October 26, 2022

Now that most of my classes have shifted back to in person, I have a bit more zoom-energy to attend webinars from organizations that hope to change the world in the same ways I do. I recently learned about Conscious Capitalism, an organization that aims to change the nature of capitalism so that more businesses “have trusting, authentic, innovative and caring cultures that make working there a source of both personal growth and professional fulfillment.” They value many social causes and the holistic wellbeing of the workforce, asserting that Conscious businesses “endeavor to create financial, intellectual, social, cultural, emotional, spiritual, physical and ecological wealth for all of their stakeholders.” In these ways, Conscious businesses embody many of the theories and practices that we see in positive organizational scholarship, and that we value at Riverbank. 


In order to move towards the future they envision, Conscious Capitalism focuses on leaders to bring about change. In their recent webinar entitled “Engaging Emerging Leaders: Insights to Empower the Next Generation”, Conscious Capitalism hosted Harvard professor and former CEO of Medtronic Bill George to share his insights about what he calls authentic leadership.  


In the webinar, George emphasized that organizations across the board are undergoing massive changes in leadership as the demographics of leaders shift from primarily baby boomers to the next generations. And the workforce has been shifting for a while too, as millennials make up a good portion of it and Gen Zers like me are starting to make our way into the corporate world. Throughout his points, George often reiterated the importance of leaders and organizations to be Conscious Capitalists that value issues like DEI and the environment because many of the best and brightest of the workforce who can choose where they want to work are choosing companies that align with their values.  


As a Gen Z about to move from my research phase to actually applying for jobs after graduation, the values of the organizations I’m considering are factoring heavily into my choices. When I first consider a company, I start off by looking at their LinkedIn posts and the vibe of their website, trying to see the image they’re creating for themself. Are they promoting DEI efforts? Work life balance for their employees? Volunteering initiatives?  


George went on to say that when it comes to conveying your organization’s values, press releases and social media posts won’t sway the talent you’re looking to attract. People will be looking at what you and your company actually do. How do your actions actually work to bring about a better world? Looking at LinkedIn posts and graphics and such can give me a good sense of the image an organization wants for themself, but to get at these issues at a deeper level, I look at things like benefits structures and development programs, and I talk with actual employees to get a sense of the lived experience in each organization. 


Practicing authentic leadership that promotes your and your organization’s values is more than just something leaders ought to do — it makes plenty of business sense as well. In addition to helping to attract and retain talent, having a higher purpose, as is the first tenet of Conscious Capitalism, helps rally everyone together after a shared goal. Importantly, the quality of people’s engagement will be much higher if the goal is something they actually personally value. As George questioned, “If making money is the only mission, how can anyone get excited about that?”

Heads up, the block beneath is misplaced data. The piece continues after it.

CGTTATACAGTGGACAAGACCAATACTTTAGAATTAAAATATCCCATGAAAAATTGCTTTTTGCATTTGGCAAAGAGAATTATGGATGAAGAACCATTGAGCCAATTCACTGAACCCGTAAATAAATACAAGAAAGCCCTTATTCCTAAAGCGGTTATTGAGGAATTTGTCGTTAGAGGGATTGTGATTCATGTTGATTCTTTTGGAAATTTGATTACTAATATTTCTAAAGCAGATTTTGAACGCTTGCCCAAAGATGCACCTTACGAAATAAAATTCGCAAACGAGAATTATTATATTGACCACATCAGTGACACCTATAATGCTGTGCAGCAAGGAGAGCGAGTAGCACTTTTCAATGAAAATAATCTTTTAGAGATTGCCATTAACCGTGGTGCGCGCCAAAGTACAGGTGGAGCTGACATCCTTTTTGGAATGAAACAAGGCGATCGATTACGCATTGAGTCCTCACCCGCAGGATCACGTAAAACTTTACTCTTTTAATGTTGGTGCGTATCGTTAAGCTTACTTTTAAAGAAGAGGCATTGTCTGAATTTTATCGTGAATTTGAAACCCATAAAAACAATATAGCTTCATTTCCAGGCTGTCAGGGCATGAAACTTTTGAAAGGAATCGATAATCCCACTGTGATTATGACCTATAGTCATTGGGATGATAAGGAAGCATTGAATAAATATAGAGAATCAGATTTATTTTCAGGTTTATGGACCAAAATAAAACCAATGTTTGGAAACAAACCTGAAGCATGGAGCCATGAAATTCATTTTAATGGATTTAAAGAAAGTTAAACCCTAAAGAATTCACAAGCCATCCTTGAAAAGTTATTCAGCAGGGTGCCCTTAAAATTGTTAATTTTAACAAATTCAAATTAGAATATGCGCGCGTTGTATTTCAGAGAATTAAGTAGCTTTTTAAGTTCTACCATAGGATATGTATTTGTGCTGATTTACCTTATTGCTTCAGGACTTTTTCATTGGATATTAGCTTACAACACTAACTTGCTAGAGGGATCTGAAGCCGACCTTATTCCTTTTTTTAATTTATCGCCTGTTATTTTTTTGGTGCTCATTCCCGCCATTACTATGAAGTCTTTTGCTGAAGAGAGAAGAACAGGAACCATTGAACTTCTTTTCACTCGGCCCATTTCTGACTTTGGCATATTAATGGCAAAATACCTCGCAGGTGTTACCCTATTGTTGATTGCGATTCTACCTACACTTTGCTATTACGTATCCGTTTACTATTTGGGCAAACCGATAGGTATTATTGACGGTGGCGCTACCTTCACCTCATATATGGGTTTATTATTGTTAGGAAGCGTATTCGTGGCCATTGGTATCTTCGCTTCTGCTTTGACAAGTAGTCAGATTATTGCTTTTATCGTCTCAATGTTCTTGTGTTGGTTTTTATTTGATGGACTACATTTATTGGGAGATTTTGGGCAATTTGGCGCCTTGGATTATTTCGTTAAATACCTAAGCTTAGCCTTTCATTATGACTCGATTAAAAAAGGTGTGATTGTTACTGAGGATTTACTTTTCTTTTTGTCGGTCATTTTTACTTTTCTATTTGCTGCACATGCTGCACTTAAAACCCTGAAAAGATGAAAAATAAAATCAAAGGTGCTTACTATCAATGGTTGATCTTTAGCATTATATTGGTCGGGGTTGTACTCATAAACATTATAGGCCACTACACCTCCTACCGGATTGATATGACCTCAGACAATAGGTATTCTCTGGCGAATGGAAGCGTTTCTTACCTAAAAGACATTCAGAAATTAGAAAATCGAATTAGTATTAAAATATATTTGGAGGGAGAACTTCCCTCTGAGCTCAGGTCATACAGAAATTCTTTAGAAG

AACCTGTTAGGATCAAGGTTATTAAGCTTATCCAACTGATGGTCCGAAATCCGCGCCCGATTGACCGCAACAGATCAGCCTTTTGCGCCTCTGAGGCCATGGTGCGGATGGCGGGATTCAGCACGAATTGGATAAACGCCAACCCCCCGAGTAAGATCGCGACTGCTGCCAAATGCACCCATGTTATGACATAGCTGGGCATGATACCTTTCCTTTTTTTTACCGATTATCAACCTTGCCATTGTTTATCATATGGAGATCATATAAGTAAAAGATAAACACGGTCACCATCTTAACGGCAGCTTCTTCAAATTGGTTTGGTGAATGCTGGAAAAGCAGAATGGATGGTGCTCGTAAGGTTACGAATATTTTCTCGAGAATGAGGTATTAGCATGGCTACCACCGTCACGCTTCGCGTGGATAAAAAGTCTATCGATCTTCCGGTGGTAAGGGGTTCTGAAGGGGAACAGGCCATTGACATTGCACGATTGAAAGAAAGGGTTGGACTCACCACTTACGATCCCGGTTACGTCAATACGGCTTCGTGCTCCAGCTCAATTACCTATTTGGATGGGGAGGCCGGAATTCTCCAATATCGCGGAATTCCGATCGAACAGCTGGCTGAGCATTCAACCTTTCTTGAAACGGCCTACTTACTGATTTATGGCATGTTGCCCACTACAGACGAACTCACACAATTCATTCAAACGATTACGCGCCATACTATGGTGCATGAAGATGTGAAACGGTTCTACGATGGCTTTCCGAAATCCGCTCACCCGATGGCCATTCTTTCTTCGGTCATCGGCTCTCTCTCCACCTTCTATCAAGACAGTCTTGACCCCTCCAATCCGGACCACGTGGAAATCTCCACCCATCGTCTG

As one caveat, George clarified what he meant by authentic leadership. He doesn’t just simply mean adhering to any beliefs a person might have because that could include a lot of harmful notions he’s not condoning. Instead, he restricts his definition of values to require that they be sound values, not grounded in any evil or anger. He would not consider someone leading from a place of bigotry to be an authentic leader. 


When George spoke about leaders, he often referred to C-suite executives, but as he closed his talk, he advocated for leadership development to start much earlier in people’s careers. In order to develop leadership skills, George strongly believes you have to learn by doing, and you can seize opportunities to lead from anywhere in an organization: “Find a place where you can make a difference and lead now. You don’t have to have a title… Don’t wait until somebody taps you on the shoulder. Lead now. Nothing is too small to lead. So if you get the opportunity, just go do it.”  


If we want to realize the world that Conscious Capitalism envisions, we’ll need leaders at all levels of organizations to bring us closer to our values. Riverbank’s Leading With Values assessment identifies the gap between the values-driven leaders you say you want to be, and how you and your leadership team is actually perceived in your organization. To learn more, email info@RiverbankConsultingGroup.com. 


Alicia Haun is a content marketing intern at Riverbank Consulting Group. Alicia is a senior at the University of Michigan, where she also works with the Center for Positive Organizations at the Ross School of Business. Alicia is passionate about the field of positive organizational psychology and looks forward to helping work become a place of flourishing. 

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